suggested that most of the species occur during the entire tidal cycle, regardless of day-night or lunar rhythms. Davis (1988)DAVIS, T.L., 1988. Temporal changes in the fish fauna entering a tidal swamp system in tropical Australia. Environmental Biology of Fishes, vol. 21, no. 3, pp. 161-172. http://dx.doi.org/10.1007/BF00004860.
http://dx.doi.org/10.1007/BF00004860...
pointed out that higher tides provide considerable aid to the upstream movement of several species, which results in the differences of community structure during the lunar phases. He further claimed that fish species benefit from stronger tides for movement into inundated areas. The former situation prevails in the Miani Hor, where mixed semidiurnal tides provide a suitable opportunity to large numbers of taxa to visit and benefit from the shallowness of the intertidal zone, further enriched by adjacent abundant mangroves. As a result, a range of finfish, hard shellfishes, and soft shellfish species are captured to support the local fisheries. Therefore, a very profitable fishery has been established in the coastal area of Sonmiani Bay, linking the local and distant human populations.

5. Conclusions

In conclusion, this investigation targeted the seasonal species abundance, diversity, and richness in the coastal Miani Hor. We studied the fish and crustacean populations during the NE monsoon, pre-monsoon, SW monsoon and post-monsoon. Mild to lower disparities in the air and water temperature were observed, while salinity and pH did not show any significant seasonal changes. Fish species abundance and diversity displayed higher heterogeneity during SW monsoon, whereas the lowest diversity was observed during pre-monsoon. The fish species diversity and equitability manifested a robust linear correlation. We sampled a total of 4,799 species individuals fish equal to 3813, and crustaceans as 986. We recorded differences of species-based biomass percentage dominated during various seasons, implying thereby seasonal abundance of fish and crustacean species. In conclusion, seasonal abundance and richness of fish and crustacean species are linked with a plethora of environmental factors, tidal regime, type of the habitat, availability of food and shelter, and migration patterns of species.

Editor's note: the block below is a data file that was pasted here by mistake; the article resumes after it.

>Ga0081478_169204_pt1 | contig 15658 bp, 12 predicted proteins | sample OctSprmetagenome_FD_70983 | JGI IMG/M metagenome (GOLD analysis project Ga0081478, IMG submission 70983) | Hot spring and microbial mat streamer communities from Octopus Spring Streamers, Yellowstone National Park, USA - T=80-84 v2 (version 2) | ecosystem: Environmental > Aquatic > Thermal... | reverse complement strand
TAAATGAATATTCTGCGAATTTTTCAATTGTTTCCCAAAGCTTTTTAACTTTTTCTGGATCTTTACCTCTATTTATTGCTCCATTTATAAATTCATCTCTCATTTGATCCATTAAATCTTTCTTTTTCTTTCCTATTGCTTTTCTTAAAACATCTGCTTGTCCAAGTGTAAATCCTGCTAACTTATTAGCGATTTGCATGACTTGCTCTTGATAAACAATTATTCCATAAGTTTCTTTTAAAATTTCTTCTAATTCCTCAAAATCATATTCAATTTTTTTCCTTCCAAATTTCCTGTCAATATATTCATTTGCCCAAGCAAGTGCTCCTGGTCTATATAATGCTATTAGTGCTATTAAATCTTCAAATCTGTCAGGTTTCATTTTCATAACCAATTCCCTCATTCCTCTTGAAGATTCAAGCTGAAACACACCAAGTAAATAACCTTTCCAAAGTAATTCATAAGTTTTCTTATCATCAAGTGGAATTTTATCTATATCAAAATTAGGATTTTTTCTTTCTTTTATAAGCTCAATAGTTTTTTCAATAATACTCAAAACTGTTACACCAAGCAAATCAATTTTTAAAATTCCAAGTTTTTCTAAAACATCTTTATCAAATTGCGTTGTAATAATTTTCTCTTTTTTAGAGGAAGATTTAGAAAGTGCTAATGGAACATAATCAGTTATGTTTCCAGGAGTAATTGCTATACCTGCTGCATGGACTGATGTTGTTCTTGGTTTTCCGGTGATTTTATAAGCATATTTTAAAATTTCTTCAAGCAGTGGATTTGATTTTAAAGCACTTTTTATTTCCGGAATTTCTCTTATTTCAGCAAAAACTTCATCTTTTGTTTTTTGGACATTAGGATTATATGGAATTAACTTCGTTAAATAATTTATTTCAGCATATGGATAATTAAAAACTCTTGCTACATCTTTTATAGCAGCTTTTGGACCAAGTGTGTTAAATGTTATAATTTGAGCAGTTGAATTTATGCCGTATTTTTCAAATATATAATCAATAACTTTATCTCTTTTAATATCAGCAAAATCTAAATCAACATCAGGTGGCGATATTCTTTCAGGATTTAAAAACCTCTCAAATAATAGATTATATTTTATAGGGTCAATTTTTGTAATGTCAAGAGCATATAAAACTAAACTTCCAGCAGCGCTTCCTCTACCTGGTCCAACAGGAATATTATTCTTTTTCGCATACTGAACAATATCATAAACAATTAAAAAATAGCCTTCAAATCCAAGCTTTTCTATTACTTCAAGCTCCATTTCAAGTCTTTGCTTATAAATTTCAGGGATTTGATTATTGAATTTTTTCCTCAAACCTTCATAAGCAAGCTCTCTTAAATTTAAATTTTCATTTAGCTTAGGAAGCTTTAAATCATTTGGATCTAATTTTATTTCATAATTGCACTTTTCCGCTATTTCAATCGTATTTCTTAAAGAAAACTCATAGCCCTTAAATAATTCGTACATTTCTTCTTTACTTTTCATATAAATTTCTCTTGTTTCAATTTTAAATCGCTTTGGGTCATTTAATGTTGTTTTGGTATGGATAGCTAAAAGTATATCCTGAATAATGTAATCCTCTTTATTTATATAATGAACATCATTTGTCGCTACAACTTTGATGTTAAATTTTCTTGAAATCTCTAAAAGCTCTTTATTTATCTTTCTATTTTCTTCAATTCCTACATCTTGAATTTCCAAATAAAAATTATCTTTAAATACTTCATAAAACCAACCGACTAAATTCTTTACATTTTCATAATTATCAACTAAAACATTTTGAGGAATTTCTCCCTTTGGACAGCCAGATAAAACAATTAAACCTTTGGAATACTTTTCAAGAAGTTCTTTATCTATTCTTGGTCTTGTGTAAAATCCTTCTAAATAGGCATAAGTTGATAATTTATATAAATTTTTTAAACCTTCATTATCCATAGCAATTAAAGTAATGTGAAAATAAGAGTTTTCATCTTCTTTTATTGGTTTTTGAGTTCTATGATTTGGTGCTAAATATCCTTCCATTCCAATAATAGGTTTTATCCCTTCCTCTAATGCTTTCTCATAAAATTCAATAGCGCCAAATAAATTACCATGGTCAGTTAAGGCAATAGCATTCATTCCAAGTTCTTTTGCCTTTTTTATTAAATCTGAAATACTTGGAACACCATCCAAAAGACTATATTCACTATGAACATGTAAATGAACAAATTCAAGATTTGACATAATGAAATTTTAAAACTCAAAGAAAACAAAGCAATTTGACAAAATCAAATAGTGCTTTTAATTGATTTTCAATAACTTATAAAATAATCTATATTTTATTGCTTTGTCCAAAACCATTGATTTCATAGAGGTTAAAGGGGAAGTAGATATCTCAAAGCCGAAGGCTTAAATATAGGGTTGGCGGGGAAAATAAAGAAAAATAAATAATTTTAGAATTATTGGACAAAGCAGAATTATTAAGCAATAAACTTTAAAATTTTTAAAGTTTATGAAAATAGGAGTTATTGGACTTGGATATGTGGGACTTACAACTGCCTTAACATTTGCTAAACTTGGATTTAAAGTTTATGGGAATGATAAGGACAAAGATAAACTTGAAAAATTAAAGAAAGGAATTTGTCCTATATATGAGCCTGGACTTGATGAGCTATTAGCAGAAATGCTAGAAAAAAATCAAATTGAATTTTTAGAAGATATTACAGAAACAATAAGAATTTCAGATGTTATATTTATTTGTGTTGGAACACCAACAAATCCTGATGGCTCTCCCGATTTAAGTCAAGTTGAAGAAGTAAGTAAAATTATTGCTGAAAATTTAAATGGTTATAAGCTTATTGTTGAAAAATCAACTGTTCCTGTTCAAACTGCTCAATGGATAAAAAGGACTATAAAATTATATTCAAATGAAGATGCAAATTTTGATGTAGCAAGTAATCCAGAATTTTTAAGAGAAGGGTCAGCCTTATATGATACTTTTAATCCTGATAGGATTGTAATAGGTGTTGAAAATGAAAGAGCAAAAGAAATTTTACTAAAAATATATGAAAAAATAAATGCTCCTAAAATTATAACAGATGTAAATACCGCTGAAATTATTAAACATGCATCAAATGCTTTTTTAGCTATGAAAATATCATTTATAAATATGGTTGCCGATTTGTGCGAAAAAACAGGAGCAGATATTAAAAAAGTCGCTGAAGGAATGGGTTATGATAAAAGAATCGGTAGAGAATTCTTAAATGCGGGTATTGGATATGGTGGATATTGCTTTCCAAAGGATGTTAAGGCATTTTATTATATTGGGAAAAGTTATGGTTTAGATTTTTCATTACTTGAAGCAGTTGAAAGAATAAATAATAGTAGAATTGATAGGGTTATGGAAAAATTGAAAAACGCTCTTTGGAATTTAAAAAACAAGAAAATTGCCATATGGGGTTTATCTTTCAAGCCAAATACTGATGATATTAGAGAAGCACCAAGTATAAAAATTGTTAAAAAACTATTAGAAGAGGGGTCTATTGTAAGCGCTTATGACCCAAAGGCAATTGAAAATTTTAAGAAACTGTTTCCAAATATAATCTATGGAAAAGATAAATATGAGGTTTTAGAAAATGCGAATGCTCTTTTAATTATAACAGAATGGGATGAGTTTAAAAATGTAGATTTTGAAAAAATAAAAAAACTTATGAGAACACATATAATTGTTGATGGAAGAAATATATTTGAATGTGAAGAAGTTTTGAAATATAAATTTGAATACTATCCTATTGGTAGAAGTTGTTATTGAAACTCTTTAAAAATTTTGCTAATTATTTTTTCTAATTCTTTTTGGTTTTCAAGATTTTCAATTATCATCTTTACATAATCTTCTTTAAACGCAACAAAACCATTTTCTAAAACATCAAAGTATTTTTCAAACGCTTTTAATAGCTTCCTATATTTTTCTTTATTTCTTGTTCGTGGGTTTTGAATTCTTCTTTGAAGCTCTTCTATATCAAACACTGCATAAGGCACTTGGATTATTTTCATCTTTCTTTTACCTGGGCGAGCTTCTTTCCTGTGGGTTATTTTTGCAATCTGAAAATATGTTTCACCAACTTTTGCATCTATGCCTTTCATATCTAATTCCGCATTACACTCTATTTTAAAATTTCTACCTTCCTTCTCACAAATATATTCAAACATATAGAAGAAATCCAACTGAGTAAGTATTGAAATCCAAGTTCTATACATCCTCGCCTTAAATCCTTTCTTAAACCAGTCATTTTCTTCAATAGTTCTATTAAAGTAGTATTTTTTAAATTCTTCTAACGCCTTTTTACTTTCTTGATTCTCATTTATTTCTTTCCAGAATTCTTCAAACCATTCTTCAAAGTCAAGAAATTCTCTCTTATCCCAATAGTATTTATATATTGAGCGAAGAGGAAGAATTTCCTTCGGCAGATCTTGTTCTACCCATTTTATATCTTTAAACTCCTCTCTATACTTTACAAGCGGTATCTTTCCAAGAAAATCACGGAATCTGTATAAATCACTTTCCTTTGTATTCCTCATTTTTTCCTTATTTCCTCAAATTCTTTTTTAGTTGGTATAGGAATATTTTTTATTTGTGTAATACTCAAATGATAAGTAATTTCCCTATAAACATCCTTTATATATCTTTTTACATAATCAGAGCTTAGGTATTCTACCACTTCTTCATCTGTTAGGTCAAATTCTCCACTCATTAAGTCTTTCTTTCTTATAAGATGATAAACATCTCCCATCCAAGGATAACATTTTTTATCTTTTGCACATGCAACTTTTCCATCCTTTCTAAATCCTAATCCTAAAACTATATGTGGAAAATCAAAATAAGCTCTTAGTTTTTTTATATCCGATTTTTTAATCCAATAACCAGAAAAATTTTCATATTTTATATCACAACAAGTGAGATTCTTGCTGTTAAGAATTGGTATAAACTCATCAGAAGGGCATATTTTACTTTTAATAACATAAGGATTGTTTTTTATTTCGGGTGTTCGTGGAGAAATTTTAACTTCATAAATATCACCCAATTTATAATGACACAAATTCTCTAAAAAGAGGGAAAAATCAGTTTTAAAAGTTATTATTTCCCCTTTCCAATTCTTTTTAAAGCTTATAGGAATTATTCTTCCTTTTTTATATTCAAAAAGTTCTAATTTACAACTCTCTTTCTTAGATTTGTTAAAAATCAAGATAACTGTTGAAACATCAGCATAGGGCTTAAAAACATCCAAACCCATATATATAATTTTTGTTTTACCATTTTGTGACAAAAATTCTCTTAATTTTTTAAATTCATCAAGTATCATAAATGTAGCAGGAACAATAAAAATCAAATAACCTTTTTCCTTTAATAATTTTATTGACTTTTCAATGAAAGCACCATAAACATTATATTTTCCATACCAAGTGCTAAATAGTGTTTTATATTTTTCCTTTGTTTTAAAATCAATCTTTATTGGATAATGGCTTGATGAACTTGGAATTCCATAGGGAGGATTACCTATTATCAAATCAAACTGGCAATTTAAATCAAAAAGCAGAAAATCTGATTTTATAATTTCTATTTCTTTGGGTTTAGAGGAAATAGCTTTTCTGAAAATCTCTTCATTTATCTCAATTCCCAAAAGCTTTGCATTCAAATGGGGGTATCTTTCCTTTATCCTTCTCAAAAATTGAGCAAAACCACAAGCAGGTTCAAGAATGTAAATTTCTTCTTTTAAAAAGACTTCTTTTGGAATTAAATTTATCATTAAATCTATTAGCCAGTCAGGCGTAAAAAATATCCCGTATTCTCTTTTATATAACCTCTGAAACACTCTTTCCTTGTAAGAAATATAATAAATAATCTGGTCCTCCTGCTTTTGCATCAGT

Acknowledgements

The authors are profoundly grateful for partial financial support from the Higher Education Commission and PARC-ALP program. Besides, all technical and logistic support was provided by the Centre of Excellence in Marine Biology, University of Karachi, Pakistan. The authors (SM, KAH, FAM, and ZA) express their sincere appreciation to the Researchers Supporting Project No. RSP-2020-24 the King Saud University, Riyadh, Saudi Arabia

  • (With 3 figures)

References

  • AHMED, M. and ABBAS, G., 1999. Abundance of the finfish and shellfish juveniles in the intertidal zone of Miani Hor Lagoon in Balochistan, Pakistan. Pakistan Journal of Zoology, vol. 31, no. 2, pp. 187-195.
  • AHMED, M., RIZVI, S.H.N. and MOAZZAM, M., 1982. Distribution and abundance of intertidal organisms on some beaches of Mekran coast in Pakistan (Northern Arabian Sea). Pakistan Journal of Zoology, vol. 14, no. 2, pp. 175-184.
  • AJAO, E.A. and FAGADE, S.O., 1990. A study of the sediments and communities in Lagos Lagoon, Nigeria. Oil and Chemical Pollution, vol. 7, no. 2, pp. 85-117. http://dx.doi.org/10.1016/S0269-8579(05)80017-6
    » http://dx.doi.org/10.1016/S0269-8579(05)80017-6
  • ALLER, J.Y. and ALLER, R.C., 1986. General characteristics of benthic faunas on the Amazon inner continental shelf with comparison to the shelf off the Changjiang River, East China Sea. Continental Shelf Research, vol. 6, no. 1-2, pp. 291-310. http://dx.doi.org/10.1016/0278-4343(86)90065-8
    » http://dx.doi.org/10.1016/0278-4343(86)90065-8
  • ALONGI, D.M., 1989. Ecology of tropical soft-bottom benthos: a review with emphasis on emerging concepts. Revista de Biología Tropical, vol. 37, no. 1, pp. 85-100.